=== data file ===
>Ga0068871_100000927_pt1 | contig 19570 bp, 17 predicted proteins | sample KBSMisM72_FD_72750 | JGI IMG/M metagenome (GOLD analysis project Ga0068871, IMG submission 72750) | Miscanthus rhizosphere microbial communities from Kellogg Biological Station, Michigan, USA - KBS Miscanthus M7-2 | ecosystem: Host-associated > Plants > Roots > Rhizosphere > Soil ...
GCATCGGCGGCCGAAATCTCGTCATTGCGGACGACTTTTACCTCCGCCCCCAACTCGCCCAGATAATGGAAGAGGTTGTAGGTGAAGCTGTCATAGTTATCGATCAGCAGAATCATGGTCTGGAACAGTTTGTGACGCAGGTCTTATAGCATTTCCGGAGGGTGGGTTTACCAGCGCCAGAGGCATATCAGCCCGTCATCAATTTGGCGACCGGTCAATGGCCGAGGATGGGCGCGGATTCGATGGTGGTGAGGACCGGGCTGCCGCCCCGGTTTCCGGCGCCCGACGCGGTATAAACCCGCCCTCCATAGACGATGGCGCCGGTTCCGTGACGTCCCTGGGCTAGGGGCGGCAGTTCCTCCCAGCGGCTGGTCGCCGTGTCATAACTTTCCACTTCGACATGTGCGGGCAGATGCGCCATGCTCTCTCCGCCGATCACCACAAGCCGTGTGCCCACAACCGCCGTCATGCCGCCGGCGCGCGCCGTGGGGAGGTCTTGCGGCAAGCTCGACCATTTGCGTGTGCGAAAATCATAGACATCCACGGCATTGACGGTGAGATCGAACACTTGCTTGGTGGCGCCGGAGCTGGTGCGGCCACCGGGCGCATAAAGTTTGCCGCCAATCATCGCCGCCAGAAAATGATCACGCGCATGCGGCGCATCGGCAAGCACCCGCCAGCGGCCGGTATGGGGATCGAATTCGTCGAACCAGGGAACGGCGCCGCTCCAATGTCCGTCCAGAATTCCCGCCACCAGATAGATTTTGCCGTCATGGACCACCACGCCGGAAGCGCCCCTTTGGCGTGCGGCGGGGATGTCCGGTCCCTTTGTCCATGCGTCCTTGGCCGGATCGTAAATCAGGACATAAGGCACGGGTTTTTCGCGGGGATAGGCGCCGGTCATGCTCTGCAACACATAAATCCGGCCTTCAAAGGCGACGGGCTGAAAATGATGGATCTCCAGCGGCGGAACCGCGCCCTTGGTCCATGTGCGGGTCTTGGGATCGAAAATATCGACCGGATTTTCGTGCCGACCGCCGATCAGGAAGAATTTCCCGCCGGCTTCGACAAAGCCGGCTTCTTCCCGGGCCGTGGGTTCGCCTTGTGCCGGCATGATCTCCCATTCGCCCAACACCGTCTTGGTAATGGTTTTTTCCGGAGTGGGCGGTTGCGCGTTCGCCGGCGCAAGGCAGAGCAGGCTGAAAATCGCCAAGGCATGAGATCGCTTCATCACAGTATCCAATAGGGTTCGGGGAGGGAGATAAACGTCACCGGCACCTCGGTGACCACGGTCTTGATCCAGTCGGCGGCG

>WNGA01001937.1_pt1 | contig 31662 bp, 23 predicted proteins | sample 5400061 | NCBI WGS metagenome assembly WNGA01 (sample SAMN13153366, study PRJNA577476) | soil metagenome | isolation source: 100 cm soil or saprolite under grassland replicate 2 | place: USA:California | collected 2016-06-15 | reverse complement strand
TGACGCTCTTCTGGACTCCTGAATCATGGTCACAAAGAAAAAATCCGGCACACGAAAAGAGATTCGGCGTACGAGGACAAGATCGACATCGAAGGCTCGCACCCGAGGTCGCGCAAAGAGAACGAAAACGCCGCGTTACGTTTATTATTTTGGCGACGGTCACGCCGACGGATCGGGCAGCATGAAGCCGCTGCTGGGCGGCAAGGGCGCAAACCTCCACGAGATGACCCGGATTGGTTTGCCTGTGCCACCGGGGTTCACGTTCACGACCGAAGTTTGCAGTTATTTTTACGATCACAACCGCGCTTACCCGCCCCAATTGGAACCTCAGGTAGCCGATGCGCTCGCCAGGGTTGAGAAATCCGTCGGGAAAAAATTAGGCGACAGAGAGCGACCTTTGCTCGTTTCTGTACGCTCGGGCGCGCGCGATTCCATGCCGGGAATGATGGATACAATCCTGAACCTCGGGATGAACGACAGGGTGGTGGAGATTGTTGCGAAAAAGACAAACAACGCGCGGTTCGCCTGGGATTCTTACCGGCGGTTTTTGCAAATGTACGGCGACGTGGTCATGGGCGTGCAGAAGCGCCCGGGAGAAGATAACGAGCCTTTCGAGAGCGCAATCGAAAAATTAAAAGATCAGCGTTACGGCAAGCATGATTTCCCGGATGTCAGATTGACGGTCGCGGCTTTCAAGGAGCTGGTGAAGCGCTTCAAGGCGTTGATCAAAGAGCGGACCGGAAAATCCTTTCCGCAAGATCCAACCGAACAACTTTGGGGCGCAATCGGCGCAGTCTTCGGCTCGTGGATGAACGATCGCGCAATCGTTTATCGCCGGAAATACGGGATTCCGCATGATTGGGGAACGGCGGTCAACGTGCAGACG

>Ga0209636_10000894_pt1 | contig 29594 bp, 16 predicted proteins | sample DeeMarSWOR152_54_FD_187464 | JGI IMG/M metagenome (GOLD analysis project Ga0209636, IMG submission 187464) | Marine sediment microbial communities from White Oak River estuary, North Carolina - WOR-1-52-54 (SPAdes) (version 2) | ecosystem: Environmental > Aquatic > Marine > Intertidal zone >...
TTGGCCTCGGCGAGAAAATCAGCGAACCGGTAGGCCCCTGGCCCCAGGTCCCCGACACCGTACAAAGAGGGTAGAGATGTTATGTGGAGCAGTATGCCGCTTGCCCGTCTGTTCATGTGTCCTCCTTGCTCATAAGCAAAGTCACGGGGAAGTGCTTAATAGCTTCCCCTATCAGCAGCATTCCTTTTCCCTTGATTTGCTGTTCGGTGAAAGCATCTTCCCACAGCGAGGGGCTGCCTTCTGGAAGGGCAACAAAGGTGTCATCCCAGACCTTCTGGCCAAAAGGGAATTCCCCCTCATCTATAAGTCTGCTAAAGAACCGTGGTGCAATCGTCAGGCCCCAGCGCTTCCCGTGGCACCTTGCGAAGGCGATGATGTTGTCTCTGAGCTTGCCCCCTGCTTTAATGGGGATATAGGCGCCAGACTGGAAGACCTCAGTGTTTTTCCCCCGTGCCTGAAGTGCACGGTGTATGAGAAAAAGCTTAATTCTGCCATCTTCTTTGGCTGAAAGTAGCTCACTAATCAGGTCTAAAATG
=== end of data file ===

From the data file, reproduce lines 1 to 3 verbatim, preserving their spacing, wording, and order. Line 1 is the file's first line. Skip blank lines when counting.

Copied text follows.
>Ga0068871_100000927_pt1 | contig 19570 bp, 17 predicted proteins | sample KBSMisM72_FD_72750 | JGI IMG/M metagenome (GOLD analysis project Ga0068871, IMG submission 72750) | Miscanthus rhizosphere microbial communities from Kellogg Biological Station, Michigan, USA - KBS Miscanthus M7-2 | ecosystem: Host-associated > Plants > Roots > Rhizosphere > Soil ...
GCATCGGCGGCCGAAATCTCGTCATTGCGGACGACTTTTACCTCCGCCCCCAACTCGCCCAGATAATGGAAGAGGTTGTAGGTGAAGCTGTCATAGTTATCGATCAGCAGAATCATGGTCTGGAACAGTTTGTGACGCAGGTCTTATAGCATTTCCGGAGGGTGGGTTTACCAGCGCCAGAGGCATATCAGCCCGTCATCAATTTGGCGACCGGTCAATGGCCGAGGATGGGCGCGGATTCGATGGTGGTGAGGACCGGGCTGCCGCCCCGGTTTCCGGCGCCCGACGCGGTATAAACCCGCCCTCCATAGACGATGGCGCCGGTTCCGTGACGTCCCTGGGCTAGGGGCGGCAGTTCCTCCCAGCGGCTGGTCGCCGTGTCATAACTTTCCACTTCGACATGTGCGGGCAGATGCGCCATGCTCTCTCCGCCGATCACCACAAGCCGTGTGCCCACAACCGCCGTCATGCCGCCGGCGCGCGCCGTGGGGAGGTCTTGCGGCAAGCTCGACCATTTGCGTGTGCGAAAATCATAGACATCCACGGCATTGACGGTGAGATCGAACACTTGCTTGGTGGCGCCGGAGCTGGTGCGGCCACCGGGCGCATAAAGTTTGCCGCCAATCATCGCCGCCAGAAAATGATCACGCGCATGCGGCGCATCGGCAAGCACCCGCCAGCGGCCGGTATGGGGATCGAATTCGTCGAACCAGGGAACGGCGCCGCTCCAATGTCCGTCCAGAATTCCCGCCACCAGATAGATTTTGCCGTCATGGACCACCACGCCGGAAGCGCCCCTTTGGCGTGCGGCGGGGATGTCCGGTCCCTTTGTCCATGCGTCCTTGGCCGGATCGTAAATCAGGACATAAGGCACGGGTTTTTCGCGGGGATAGGCGCCGGTCATGCTCTGCAACACATAAATCCGGCCTTCAAAGGCGACGGGCTGAAAATGATGGATCTCCAGCGGCGGAACCGCGCCCTTGGTCCATGTGCGGGTCTTGGGATCGAAAATATCGACCGGATTTTCGTGCCGACCGCCGATCAGGAAGAATTTCCCGCCGGCTTCGACAAAGCCGGCTTCTTCCCGGGCCGTGGGTTCGCCTTGTGCCGGCATGATCTCCCATTCGCCCAACACCGTCTTGGTAATGGTTTTTTCCGGAGTGGGCGGTTGCGCGTTCGCCGGCGCAAGGCAGAGCAGGCTGAAAATCGCCAAGGCATGAGATCGCTTCATCACAGTATCCAATAGGGTTCGGGGAGGGAGATAAACGTCACCGGCACCTCGGTGACCACGGTCTTGATCCAGTCGGCGGCG

>WNGA01001937.1_pt1 | contig 31662 bp, 23 predicted proteins | sample 5400061 | NCBI WGS metagenome assembly WNGA01 (sample SAMN13153366, study PRJNA577476) | soil metagenome | isolation source: 100 cm soil or saprolite under grassland replicate 2 | place: USA:California | collected 2016-06-15 | reverse complement strand